Hasidim settled in Rymanów at the end of the 18th century. The town became an important centre thanks to tsadik Menakhem Mendel Rymanover (d. 1815), who settled here; he was the disciple of Elimelech of Lizhensk (Leżajsk) and Shmelke of Nikolsburg (Mikulov), the author of numerous homiletic works and a principal character in many parables written by his disciple Naftali Tzvi of Ropshitz (Ropczyce). His other disciple, Tzvi Hirsch Rymanover (d. 1847), who, as the tradition has it, performed miracles and was nicknamed Hirsch the Helpful, became the next tsaddik in 1827. He was succeeded by his son, Józef ha-Kohen Rymanover (d. 1913), the author of rabbinic response and legal commentaries. In 1913, another tsaddik moved here: Isaac Friedman, a descendant of Dov Ber of Mezeritch. During tsaddik Tzvi Hirsch’s tenure, the tsaddik’s court with a private prayer room and a room for Talmudic studies was built close to the synagogue. The building was partially destroyed during World War II and finally dismantled after the war.
Rabbi Menakhem Mendel together with two other famous tsaddikim – the Seer of Lublin and the Maggid from Kozienice, all were convinced that the Napoleonic wars were a sign of the coming of Messiah. Together they prayed for his military victories, and the legend has it that during the battles in which Napoleon was successful, he always saw the vision of a red-haired Jews praying for him and allegedly it was Menakhem Mendel. In his last battle of Waterloo, he did not see this vision, hence was defeated. After Napoleon’s fall, the three rabbis died the same year (1815).
At court. When the rabbis of Apt [Opatow – eds.] and Rymanov were staying with the Seer of Lublin in the city of Lantzut where he lived before going to Lublin, his enemies denounced his guests to the authorities, who had them jailed. They decided that since Rabbi Mendel could speak the best German and German was the language used in the court, he was to do the talking for all when they were examined. The judge asked: “What is your businsess?” The rabbi of Rymanov replied: “Serving the king.” “What king?” “The king over all kings.” “And why did you two strangers come to Lantzut?” “To learn greater zeal in serving, from this man here.” “And why do you wear white robes?” “It is the colour of our office.” The judge said: “I have no quarrel with this sort of people.” And he dismissed them.
Since 2005, a memorial plaque on the building of the General Secondary School in Rymanów has informed visitors that this is the town where Isidor Isaac Rabi (1898–1988) – a Nobel Prize Winner in physics – was born. His father, David Rabi, was a tailor from Rymanów, who emigrated to the USA a year after the birth of his son. It was in the USA that Isidor began his brilliant educational path, which was crowned in 1944 with the Nobel Prize for his research into the magnetic properties of the nuclei of atoms. After he saw an atomic explosion with his own eyes and realised the consequences of using this kind of weapon, he became an advocate of stopping the arms race and using atomic energy in peaceful ways. He was among those who initiated the establishment of CERN (Fr.: Conseil Européen pour la Recherche Nucléaire) – the most important centre for research on elementary particles today, located in Geneva. In 1971, he came to visit the town where he was born and, as he said, found it as beautiful as his parents had described it.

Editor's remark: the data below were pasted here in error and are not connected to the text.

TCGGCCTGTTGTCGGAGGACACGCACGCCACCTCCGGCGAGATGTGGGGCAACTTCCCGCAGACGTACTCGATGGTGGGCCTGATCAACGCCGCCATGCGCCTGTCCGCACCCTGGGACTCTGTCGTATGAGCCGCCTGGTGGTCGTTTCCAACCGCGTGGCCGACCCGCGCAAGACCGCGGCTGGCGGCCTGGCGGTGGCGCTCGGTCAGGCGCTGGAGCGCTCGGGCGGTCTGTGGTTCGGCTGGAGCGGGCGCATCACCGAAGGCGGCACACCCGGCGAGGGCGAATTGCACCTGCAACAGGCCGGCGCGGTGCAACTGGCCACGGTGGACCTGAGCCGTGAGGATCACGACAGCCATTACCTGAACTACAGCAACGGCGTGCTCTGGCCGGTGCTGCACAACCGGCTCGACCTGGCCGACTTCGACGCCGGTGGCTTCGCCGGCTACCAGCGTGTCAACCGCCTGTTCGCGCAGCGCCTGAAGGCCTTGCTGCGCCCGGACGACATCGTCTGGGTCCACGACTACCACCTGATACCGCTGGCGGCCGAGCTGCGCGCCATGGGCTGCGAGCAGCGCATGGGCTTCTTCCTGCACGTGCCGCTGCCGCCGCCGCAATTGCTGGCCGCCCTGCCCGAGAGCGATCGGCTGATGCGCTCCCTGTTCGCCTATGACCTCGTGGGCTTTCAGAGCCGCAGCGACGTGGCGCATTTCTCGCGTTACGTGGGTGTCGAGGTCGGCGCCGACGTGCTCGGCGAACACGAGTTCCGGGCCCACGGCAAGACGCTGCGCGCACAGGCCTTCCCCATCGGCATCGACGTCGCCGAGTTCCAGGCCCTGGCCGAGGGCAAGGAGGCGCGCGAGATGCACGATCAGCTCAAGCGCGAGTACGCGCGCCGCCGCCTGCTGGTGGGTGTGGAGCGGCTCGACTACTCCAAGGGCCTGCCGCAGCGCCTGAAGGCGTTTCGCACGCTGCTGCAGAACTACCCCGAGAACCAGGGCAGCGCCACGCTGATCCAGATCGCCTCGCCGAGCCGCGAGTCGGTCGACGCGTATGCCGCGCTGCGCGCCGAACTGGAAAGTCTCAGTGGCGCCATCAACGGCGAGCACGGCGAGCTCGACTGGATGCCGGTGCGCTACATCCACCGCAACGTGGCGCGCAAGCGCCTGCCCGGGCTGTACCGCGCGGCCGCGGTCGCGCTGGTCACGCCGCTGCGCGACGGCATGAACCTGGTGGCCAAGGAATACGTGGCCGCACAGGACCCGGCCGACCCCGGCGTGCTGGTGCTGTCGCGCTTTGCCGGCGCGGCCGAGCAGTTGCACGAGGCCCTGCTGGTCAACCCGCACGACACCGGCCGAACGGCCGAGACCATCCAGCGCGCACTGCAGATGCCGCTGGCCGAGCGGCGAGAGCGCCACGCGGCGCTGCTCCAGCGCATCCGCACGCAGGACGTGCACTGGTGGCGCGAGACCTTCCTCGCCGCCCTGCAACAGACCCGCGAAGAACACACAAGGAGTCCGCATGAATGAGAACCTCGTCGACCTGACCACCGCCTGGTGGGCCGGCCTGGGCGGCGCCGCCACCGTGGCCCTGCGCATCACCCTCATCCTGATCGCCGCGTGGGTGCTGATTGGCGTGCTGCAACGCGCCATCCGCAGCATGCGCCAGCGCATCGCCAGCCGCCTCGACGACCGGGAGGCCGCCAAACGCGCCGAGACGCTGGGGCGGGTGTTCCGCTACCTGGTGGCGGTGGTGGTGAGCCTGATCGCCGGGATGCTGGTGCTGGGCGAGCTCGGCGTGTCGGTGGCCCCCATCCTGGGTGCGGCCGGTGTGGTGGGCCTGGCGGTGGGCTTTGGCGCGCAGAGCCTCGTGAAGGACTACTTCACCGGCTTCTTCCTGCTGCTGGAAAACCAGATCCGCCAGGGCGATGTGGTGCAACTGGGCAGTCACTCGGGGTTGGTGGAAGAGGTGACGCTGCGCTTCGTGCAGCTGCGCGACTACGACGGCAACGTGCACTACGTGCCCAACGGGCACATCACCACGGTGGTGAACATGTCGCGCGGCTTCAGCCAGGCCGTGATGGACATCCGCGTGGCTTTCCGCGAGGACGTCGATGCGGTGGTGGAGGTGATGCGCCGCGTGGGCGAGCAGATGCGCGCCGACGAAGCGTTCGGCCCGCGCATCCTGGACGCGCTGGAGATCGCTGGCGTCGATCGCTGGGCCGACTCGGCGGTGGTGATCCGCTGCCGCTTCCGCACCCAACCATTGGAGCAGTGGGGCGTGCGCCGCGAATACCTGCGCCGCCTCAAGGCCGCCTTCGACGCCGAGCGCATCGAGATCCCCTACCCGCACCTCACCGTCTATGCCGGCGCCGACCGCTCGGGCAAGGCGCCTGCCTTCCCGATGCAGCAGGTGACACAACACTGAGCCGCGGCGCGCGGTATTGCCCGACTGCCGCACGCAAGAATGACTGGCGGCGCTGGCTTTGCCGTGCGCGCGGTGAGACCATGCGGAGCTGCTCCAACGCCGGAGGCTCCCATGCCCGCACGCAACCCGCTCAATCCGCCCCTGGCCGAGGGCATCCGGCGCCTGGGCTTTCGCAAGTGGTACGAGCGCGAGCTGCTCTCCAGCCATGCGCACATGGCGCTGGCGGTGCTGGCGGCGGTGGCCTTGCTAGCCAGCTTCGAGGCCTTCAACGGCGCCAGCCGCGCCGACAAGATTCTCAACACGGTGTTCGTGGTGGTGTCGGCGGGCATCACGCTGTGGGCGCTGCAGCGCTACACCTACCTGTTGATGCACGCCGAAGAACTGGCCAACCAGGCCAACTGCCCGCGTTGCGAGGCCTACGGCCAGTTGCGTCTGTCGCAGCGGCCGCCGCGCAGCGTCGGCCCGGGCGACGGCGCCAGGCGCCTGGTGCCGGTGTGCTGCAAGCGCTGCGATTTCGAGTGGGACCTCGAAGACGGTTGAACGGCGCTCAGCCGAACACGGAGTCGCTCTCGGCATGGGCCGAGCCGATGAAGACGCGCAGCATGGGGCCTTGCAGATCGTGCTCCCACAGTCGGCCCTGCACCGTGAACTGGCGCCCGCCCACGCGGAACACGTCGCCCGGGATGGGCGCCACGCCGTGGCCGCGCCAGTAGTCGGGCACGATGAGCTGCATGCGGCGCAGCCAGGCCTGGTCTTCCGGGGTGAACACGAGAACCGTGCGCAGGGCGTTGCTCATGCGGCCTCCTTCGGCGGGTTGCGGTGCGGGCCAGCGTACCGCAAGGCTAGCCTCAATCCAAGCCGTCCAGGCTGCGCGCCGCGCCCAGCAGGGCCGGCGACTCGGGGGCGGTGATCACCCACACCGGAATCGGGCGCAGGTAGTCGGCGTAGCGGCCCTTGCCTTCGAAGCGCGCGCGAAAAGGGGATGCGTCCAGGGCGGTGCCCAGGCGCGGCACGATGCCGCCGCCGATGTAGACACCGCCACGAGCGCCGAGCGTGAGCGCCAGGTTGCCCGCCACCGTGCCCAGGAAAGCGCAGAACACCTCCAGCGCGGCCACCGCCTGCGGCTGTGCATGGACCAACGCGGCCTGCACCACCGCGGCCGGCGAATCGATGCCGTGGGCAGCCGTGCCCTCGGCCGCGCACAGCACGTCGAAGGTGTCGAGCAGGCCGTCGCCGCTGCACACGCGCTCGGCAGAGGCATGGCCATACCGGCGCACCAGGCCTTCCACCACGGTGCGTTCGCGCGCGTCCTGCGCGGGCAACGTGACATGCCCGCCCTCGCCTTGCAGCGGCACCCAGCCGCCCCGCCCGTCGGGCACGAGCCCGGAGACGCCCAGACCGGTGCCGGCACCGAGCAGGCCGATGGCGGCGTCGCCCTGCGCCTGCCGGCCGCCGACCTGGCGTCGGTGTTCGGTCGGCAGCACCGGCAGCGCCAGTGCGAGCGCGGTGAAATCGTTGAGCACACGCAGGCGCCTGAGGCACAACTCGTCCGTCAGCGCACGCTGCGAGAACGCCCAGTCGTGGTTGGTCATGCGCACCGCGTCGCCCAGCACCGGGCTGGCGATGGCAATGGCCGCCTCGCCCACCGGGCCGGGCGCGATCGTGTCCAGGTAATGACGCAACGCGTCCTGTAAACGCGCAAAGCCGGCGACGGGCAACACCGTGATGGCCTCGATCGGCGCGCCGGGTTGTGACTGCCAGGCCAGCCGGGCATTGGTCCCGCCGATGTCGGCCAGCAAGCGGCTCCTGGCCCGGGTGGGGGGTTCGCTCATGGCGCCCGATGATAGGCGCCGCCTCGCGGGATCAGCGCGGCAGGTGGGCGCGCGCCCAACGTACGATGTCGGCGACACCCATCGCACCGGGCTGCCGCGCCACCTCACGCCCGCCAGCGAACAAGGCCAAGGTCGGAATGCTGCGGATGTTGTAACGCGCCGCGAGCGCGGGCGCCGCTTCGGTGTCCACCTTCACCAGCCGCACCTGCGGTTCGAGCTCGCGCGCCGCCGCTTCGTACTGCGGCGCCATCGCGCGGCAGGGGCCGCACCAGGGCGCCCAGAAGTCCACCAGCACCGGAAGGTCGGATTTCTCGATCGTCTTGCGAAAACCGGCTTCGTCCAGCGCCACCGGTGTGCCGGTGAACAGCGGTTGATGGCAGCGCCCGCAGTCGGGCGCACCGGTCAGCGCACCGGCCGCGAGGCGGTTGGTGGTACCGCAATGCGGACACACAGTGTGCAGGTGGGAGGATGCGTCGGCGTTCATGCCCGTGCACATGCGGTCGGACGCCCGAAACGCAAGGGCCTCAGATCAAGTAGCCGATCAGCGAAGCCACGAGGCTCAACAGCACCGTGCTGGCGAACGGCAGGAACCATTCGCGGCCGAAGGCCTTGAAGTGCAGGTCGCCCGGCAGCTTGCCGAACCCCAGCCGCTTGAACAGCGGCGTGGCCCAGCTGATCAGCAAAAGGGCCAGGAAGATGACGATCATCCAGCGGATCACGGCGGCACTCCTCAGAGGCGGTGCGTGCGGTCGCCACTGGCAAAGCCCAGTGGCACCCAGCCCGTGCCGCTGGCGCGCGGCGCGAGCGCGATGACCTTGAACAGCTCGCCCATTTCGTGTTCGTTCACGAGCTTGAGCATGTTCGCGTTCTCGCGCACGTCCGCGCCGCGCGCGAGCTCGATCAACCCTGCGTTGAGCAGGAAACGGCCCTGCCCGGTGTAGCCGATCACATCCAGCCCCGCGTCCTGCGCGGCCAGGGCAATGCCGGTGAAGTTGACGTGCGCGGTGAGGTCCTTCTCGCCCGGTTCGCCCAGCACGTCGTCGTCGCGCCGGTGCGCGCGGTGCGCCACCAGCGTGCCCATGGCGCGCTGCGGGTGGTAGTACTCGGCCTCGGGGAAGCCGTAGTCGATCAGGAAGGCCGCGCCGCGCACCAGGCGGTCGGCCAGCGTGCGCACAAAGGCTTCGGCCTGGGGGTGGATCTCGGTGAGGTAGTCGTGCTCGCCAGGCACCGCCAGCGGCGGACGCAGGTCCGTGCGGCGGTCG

The Rymanów Medical Spa
During the partition period of 1772–1795, Rymanów became part of the Kingdom of Galicia and Lodomeria. After the First Partition, the Rymanów estate was acquired by Józef Ossoliński, who chose Rymanów as his residence. At the end of the 18th century, the estate was taken over by the Skórski family, who lived in Rymanów in a manor house they built, around which they established a park. A great fire broke out in the town in 1839; it caused extensive damage. In 1872, the family of Potocki, Stanisław and his wife, Anna née Działyńska, bought the lands from the Skórskis. The Potocki family contributed significantly to the development of the town: they established a school of arts and crafts (1873), but first and foremost they established the Rymanów Zdrój medical spa (1881), where they constructed a pump room, baths, and buildings for patients and also set up the Spa Park. In 1884, a railway line was built near the town.
In the interwar period, Rymanów prospered in many respects, including in its socio-political life. All major parties such as the Agudas Yisroel, Poalei Zion, and the Bund, craftsmen’s and merchants’ unions, and cultural, educational, and sports associations operated within the Jewish community. A local curiosity was that the town Roman Catholic inhabitants engaged in activities more typical of Jewish craftsmen in other places: Christians here worked as tanners, furriers, butchers, shoemakers, coppersmiths, coopers, and blacksmiths. Jews were also tailors, bakers, carpenters, metalsmiths, and glaziers, but, first and foremost, they dealt in trade, wholesale and interurban. They had stores and trading stalls and also owned most inns and taverns. What may seem surprising is that Jews produced Christian devotional objects, which they sold in villages and towns. The local brickyard also belonged to Jews. In the interwar period, Hirsch Horowitz served as the Rabbi of Rymanów (until 1934), and just before the war this post was held by Moshe Eliezer Horowitz, who was killed during the occupation.